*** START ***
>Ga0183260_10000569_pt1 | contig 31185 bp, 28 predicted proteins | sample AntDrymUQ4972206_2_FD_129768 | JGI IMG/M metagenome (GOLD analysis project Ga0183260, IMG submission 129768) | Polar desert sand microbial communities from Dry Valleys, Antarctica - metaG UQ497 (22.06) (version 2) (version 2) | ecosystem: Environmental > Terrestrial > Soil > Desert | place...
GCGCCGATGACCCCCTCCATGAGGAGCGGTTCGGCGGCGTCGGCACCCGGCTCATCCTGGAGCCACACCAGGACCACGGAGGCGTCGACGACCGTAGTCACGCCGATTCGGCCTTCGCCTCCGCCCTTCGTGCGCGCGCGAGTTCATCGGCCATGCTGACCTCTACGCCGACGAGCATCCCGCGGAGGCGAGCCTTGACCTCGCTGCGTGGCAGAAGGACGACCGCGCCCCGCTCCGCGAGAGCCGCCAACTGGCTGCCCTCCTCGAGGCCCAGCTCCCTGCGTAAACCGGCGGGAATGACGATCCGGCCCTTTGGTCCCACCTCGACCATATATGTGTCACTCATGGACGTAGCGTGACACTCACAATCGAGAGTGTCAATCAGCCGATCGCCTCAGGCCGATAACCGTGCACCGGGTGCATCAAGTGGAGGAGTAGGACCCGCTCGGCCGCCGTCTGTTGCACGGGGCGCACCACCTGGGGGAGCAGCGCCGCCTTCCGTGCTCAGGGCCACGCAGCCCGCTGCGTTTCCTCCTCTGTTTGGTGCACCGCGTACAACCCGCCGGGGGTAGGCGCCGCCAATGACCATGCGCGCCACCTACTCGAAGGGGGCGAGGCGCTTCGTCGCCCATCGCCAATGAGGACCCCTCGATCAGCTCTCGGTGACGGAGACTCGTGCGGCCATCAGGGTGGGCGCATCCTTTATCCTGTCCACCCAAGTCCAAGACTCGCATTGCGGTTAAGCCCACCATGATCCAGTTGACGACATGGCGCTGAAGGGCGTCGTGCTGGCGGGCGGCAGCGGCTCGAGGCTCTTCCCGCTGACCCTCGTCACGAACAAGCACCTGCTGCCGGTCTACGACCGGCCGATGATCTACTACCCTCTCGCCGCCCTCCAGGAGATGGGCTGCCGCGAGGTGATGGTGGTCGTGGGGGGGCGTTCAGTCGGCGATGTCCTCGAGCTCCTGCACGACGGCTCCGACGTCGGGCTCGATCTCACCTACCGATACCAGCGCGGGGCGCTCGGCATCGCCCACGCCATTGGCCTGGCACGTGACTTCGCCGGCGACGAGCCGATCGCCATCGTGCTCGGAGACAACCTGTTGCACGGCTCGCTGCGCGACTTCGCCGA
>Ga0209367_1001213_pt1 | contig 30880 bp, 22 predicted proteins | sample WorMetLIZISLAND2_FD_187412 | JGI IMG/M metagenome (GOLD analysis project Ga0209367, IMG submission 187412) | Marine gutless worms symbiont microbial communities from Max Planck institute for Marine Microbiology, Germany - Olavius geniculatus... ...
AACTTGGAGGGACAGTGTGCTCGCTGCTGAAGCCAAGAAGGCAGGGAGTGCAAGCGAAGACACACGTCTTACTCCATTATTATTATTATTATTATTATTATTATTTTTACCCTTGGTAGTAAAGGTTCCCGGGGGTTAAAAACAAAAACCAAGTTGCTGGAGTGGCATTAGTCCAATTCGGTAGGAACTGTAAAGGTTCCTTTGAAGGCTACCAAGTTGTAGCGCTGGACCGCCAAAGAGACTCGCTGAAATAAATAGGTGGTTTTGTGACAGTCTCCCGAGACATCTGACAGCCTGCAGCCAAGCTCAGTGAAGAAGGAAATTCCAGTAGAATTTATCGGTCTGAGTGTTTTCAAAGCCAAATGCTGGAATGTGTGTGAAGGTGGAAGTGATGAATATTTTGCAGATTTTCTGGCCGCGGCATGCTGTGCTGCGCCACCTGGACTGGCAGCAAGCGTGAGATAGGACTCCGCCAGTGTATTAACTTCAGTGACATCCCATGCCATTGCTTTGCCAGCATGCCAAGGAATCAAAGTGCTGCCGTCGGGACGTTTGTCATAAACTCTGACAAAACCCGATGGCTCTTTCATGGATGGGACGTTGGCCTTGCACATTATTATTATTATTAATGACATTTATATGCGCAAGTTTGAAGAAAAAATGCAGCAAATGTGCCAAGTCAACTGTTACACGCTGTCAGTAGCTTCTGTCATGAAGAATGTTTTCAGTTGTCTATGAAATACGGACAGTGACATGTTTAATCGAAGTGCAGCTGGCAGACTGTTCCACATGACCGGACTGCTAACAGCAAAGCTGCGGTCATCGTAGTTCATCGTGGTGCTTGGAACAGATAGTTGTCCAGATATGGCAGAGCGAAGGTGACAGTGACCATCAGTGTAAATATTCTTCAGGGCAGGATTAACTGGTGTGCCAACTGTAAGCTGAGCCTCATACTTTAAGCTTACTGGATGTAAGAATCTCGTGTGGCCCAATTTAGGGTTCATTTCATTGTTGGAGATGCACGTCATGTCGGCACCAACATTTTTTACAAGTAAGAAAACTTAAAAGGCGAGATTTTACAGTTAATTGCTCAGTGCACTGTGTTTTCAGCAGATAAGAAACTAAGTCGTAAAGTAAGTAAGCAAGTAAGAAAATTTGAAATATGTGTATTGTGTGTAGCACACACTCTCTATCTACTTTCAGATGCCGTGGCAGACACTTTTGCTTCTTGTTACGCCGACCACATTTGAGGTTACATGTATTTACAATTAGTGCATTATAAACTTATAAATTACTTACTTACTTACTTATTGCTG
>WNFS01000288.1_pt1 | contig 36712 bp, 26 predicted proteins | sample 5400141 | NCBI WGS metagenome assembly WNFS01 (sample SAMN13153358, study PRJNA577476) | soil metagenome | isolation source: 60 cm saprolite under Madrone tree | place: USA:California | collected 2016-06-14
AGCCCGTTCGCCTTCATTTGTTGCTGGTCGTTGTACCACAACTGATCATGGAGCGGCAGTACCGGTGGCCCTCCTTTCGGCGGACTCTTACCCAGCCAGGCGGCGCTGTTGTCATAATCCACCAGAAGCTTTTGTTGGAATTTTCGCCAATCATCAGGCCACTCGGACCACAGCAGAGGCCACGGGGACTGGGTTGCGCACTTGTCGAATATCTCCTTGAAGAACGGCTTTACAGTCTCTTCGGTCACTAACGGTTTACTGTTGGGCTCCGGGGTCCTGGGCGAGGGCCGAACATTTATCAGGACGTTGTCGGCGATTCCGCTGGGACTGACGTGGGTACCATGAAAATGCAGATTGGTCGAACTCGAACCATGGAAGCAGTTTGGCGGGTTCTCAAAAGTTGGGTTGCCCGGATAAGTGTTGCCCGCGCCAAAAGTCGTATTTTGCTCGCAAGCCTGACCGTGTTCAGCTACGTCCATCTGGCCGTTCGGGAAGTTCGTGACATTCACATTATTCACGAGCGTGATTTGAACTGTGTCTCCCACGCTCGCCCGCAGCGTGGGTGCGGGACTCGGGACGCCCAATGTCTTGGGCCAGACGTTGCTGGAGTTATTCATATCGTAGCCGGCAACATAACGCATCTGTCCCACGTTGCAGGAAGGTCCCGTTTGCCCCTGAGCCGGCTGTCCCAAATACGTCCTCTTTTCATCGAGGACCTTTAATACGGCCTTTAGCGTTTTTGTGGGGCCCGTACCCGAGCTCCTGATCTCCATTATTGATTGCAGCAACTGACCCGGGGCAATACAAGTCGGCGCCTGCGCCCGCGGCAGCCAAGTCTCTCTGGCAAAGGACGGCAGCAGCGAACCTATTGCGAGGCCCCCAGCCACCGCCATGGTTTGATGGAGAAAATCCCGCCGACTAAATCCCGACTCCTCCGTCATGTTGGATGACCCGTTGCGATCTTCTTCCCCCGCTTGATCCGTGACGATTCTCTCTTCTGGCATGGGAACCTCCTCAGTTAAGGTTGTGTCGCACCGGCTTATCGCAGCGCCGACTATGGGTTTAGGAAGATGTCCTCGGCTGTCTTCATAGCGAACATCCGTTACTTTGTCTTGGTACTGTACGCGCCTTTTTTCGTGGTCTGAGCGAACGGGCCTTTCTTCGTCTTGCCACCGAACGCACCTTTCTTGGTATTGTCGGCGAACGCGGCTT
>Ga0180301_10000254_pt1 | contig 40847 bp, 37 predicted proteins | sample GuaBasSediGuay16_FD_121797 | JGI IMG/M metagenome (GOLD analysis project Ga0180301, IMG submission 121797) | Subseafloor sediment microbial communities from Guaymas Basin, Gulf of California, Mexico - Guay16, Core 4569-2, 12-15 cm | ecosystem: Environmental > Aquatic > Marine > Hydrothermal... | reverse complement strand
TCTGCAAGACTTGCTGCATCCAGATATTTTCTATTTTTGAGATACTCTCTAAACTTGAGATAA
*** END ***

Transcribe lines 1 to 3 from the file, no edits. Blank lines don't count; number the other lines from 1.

>Ga0183260_10000569_pt1 | contig 31185 bp, 28 predicted proteins | sample AntDrymUQ4972206_2_FD_129768 | JGI IMG/M metagenome (GOLD analysis project Ga0183260, IMG submission 129768) | Polar desert sand microbial communities from Dry Valleys, Antarctica - metaG UQ497 (22.06) (version 2) (version 2) | ecosystem: Environmental > Terrestrial > Soil > Desert | place...
GCGCCGATGACCCCCTCCATGAGGAGCGGTTCGGCGGCGTCGGCACCCGGCTCATCCTGGAGCCACACCAGGACCACGGAGGCGTCGACGACCGTAGTCACGCCGATTCGGCCTTCGCCTCCGCCCTTCGTGCGCGCGCGAGTTCATCGGCCATGCTGACCTCTACGCCGACGAGCATCCCGCGGAGGCGAGCCTTGACCTCGCTGCGTGGCAGAAGGACGACCGCGCCCCGCTCCGCGAGAGCCGCCAACTGGCTGCCCTCCTCGAGGCCCAGCTCCCTGCGTAAACCGGCGGGAATGACGATCCGGCCCTTTGGTCCCACCTCGACCATATATGTGTCACTCATGGACGTAGCGTGACACTCACAATCGAGAGTGTCAATCAGCCGATCGCCTCAGGCCGATAACCGTGCACCGGGTGCATCAAGTGGAGGAGTAGGACCCGCTCGGCCGCCGTCTGTTGCACGGGGCGCACCACCTGGGGGAGCAGCGCCGCCTTCCGTGCTCAGGGCCACGCAGCCCGCTGCGTTTCCTCCTCTGTTTGGTGCACCGCGTACAACCCGCCGGGGGTAGGCGCCGCCAATGACCATGCGCGCCACCTACTCGAAGGGGGCGAGGCGCTTCGTCGCCCATCGCCAATGAGGACCCCTCGATCAGCTCTCGGTGACGGAGACTCGTGCGGCCATCAGGGTGGGCGCATCCTTTATCCTGTCCACCCAAGTCCAAGACTCGCATTGCGGTTAAGCCCACCATGATCCAGTTGACGACATGGCGCTGAAGGGCGTCGTGCTGGCGGGCGGCAGCGGCTCGAGGCTCTTCCCGCTGACCCTCGTCACGAACAAGCACCTGCTGCCGGTCTACGACCGGCCGATGATCTACTACCCTCTCGCCGCCCTCCAGGAGATGGGCTGCCGCGAGGTGATGGTGGTCGTGGGGGGGCGTTCAGTCGGCGATGTCCTCGAGCTCCTGCACGACGGCTCCGACGTCGGGCTCGATCTCACCTACCGATACCAGCGCGGGGCGCTCGGCATCGCCCACGCCATTGGCCTGGCACGTGACTTCGCCGGCGACGAGCCGATCGCCATCGTGCTCGGAGACAACCTGTTGCACGGCTCGCTGCGCGACTTCGCCGA
>Ga0209367_1001213_pt1 | contig 30880 bp, 22 predicted proteins | sample WorMetLIZISLAND2_FD_187412 | JGI IMG/M metagenome (GOLD analysis project Ga0209367, IMG submission 187412) | Marine gutless worms symbiont microbial communities from Max Planck institute for Marine Microbiology, Germany - Olavius geniculatus... ...